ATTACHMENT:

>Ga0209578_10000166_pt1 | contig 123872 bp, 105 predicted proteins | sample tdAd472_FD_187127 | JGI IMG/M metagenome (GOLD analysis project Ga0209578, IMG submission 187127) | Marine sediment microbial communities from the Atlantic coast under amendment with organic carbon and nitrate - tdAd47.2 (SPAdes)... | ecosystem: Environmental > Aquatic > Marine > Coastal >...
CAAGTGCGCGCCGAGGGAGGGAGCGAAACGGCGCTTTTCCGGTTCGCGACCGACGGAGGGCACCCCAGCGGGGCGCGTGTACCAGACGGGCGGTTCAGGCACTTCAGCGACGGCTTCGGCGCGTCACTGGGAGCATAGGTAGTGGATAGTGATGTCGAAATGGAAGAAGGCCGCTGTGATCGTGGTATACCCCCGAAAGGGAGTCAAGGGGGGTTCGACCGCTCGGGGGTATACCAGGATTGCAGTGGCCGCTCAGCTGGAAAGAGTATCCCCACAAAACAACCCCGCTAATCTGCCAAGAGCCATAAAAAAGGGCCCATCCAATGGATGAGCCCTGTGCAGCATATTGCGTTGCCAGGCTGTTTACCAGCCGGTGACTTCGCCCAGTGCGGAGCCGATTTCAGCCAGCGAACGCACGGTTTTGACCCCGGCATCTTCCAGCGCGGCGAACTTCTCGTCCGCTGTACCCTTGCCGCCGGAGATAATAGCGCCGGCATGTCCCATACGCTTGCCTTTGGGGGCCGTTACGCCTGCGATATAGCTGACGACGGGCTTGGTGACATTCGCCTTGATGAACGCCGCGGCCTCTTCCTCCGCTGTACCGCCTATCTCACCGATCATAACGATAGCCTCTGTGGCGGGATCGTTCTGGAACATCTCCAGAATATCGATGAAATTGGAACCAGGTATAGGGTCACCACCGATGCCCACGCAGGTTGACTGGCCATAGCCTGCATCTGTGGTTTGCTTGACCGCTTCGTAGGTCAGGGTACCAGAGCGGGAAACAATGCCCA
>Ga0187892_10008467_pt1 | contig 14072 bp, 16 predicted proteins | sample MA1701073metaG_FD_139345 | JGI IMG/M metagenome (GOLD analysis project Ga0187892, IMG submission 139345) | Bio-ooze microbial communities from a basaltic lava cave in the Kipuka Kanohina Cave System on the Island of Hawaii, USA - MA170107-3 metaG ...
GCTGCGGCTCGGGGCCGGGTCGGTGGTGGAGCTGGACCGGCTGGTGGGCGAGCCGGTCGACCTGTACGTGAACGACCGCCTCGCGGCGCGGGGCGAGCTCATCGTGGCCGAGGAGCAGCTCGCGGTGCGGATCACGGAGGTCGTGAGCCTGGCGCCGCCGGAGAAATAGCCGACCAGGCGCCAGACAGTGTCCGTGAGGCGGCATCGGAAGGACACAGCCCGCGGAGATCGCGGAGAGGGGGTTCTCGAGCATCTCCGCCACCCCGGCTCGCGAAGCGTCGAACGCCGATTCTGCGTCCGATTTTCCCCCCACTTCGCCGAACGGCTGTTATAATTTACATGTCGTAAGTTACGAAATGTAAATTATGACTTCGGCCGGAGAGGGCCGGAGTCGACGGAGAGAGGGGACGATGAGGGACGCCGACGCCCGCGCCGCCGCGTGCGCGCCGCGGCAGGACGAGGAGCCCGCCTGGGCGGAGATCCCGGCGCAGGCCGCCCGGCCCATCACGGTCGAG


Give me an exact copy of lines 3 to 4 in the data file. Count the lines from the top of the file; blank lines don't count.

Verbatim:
>Ga0187892_10008467_pt1 | contig 14072 bp, 16 predicted proteins | sample MA1701073metaG_FD_139345 | JGI IMG/M metagenome (GOLD analysis project Ga0187892, IMG submission 139345) | Bio-ooze microbial communities from a basaltic lava cave in the Kipuka Kanohina Cave System on the Island of Hawaii, USA - MA170107-3 metaG ...
GCTGCGGCTCGGGGCCGGGTCGGTGGTGGAGCTGGACCGGCTGGTGGGCGAGCCGGTCGACCTGTACGTGAACGACCGCCTCGCGGCGCGGGGCGAGCTCATCGTGGCCGAGGAGCAGCTCGCGGTGCGGATCACGGAGGTCGTGAGCCTGGCGCCGCCGGAGAAATAGCCGACCAGGCGCCAGACAGTGTCCGTGAGGCGGCATCGGAAGGACACAGCCCGCGGAGATCGCGGAGAGGGGGTTCTCGAGCATCTCCGCCACCCCGGCTCGCGAAGCGTCGAACGCCGATTCTGCGTCCGATTTTCCCCCCACTTCGCCGAACGGCTGTTATAATTTACATGTCGTAAGTTACGAAATGTAAATTATGACTTCGGCCGGAGAGGGCCGGAGTCGACGGAGAGAGGGGACGATGAGGGACGCCGACGCCCGCGCCGCCGCGTGCGCGCCGCGGCAGGACGAGGAGCCCGCCTGGGCGGAGATCCCGGCGCAGGCCGCCCGGCCCATCACGGTCGAG